by Staff Writers
Moffett Field CA (SPX) Dec 15, 2008
Moons outside our solar system with the potential to support life have just become much easier to detect, thanks to research by an astronomer at University College London (UCL).
David Kipping, whose work is funded by the UK's Science and Technology Facilities Council (STFC), has found that such moons can be revealed by looking at wobbles in the velocity of the planets they orbit.
His calculations, which appear in the Monthly Notices of the Royal Astronomical Society on 11th December, not only allow us to confirm if a planet has a satellite but to calculate its mass and distance from its host planet - factors that determine the likely habitability of a moon.
Out of the 300+ exoplanets (planets outside our solar system) currently known, almost 30 are in the habitable zone of their host star but all of these planets are uninhabitable gas giants.
The search for moons in orbit around these planets is important in our search for alien life as they too will be in the habitable zone but are more likely to be rocky and Earth-like, with the potential to harbour life.
"Until now astronomers have only looked at the changes in the position of a planet as it orbits its star. This has made it difficult to confirm the presence of a moon as these changes can be caused by other phenomena, such as a smaller planet," said David Kipping.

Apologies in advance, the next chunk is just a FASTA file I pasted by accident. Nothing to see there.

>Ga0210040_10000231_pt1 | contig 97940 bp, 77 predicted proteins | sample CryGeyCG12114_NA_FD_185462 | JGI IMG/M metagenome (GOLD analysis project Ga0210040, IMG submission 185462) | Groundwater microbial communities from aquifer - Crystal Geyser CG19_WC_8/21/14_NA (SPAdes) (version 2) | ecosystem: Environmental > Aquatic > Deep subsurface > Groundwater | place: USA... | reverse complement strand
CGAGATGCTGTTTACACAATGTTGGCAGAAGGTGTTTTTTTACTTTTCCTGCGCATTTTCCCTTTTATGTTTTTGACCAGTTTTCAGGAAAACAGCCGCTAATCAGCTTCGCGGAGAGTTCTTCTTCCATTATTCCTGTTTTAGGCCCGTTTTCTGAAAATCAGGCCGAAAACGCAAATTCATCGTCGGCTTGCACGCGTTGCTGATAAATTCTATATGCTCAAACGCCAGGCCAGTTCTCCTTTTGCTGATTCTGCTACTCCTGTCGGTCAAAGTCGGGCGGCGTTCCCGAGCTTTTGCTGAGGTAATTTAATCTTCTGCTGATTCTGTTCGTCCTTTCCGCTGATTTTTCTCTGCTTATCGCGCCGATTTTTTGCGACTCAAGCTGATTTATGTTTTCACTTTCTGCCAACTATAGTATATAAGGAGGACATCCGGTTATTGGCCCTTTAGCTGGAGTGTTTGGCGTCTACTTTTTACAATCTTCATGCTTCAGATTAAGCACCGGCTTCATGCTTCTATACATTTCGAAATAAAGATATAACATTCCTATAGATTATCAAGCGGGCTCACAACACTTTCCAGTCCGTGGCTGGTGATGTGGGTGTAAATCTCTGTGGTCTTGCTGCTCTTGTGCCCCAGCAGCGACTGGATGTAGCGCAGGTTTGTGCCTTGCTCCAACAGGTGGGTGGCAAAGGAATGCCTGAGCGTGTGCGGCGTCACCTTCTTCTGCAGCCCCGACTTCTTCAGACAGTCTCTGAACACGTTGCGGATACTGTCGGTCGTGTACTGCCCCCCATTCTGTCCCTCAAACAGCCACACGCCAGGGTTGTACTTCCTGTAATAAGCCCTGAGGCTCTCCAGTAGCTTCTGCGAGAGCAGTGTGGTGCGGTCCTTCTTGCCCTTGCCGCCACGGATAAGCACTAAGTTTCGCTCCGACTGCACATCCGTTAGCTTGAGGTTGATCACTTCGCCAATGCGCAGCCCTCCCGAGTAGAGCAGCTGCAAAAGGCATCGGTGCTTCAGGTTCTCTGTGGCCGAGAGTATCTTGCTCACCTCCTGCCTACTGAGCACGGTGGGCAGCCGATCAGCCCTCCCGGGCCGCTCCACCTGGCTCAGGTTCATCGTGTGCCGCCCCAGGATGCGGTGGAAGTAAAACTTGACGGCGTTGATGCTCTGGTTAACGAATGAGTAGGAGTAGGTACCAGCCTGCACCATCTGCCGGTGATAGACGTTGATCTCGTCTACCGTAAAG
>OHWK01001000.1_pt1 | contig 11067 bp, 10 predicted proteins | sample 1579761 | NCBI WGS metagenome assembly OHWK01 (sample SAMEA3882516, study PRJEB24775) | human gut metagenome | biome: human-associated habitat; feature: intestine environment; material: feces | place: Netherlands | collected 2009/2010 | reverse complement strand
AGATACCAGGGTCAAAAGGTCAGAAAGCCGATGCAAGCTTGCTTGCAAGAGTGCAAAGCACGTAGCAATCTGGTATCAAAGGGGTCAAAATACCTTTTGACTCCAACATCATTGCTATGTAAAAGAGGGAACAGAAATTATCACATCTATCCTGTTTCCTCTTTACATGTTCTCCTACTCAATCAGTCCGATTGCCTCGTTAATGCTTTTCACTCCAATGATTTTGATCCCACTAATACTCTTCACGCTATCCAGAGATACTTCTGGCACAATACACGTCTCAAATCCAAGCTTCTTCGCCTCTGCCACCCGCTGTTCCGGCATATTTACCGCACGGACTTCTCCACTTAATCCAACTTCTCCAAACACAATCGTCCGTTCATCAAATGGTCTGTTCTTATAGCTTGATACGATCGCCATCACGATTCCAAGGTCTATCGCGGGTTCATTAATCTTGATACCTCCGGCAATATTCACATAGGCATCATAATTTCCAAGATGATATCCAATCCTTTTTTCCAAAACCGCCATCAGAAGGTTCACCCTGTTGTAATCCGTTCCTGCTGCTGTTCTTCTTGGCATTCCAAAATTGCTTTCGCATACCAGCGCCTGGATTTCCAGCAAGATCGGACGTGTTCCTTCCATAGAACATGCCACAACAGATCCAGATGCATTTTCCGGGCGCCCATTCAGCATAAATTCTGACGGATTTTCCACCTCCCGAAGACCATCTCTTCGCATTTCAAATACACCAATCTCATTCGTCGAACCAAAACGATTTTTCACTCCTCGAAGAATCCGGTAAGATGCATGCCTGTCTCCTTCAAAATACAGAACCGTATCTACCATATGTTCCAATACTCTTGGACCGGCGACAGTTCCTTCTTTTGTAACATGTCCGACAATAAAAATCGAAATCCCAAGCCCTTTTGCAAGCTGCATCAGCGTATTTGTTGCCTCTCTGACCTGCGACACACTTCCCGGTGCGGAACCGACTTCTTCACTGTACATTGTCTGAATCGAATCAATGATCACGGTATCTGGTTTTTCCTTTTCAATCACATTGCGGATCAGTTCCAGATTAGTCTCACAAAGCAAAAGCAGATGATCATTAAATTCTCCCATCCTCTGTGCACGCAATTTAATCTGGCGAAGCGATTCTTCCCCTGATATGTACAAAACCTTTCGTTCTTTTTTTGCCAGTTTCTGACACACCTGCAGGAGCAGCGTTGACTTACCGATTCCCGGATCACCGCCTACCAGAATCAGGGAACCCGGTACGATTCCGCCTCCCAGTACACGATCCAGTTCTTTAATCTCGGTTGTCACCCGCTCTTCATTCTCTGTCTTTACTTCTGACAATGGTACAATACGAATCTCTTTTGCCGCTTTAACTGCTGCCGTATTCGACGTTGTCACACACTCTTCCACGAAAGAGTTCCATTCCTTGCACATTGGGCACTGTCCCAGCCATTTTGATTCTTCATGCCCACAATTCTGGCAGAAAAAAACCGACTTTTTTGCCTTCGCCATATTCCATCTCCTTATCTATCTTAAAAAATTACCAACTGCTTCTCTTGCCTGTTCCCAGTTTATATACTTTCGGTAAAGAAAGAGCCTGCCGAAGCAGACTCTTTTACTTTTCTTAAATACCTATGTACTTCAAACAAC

"By adopting this new method and looking at variations in a planet's position and velocity each time it passes in front of its star, we gain far more reliable information and have the ability to detect an Earth-mass moon around a Neptune-mass gas planet."
The appearance of wobbles in a planet's position and velocity are caused by the planet and its moon orbiting a common centre of gravity. While the old method of looking at the wobbles in position allowed astronomers to search for moons, it did not allow them to determine either their mass or their distance from the planet.
Professor Keith Mason, Chief Executive of the Science and Technology Facilities Council, said, "It's very exciting that we can now gather so much information about distant moons as well as distant planets. If some of these gas giants found outside our solar system have moons, like Jupiter and Saturn, there's a real possibility that some of them could be Earth-like."
University College London (UCL)
Lands Beyond Beyond - extra solar planets - news and science
Life Beyond Earth
|The content herein, unless otherwise known to be public domain, are Copyright 1995-2014 - Space Media Network. AFP, UPI and IANS news wire stories are copyright Agence France-Presse, United Press International and Indo-Asia News Service. ESA Portal Reports are copyright European Space Agency. All NASA sourced material is public domain. Additional copyrights may apply in whole or part to other bona fide parties. Advertising does not imply endorsement,agreement or approval of any opinions, statements or information provided by Space Media Network on any Web page published or hosted by Space Media Network. Privacy Statement|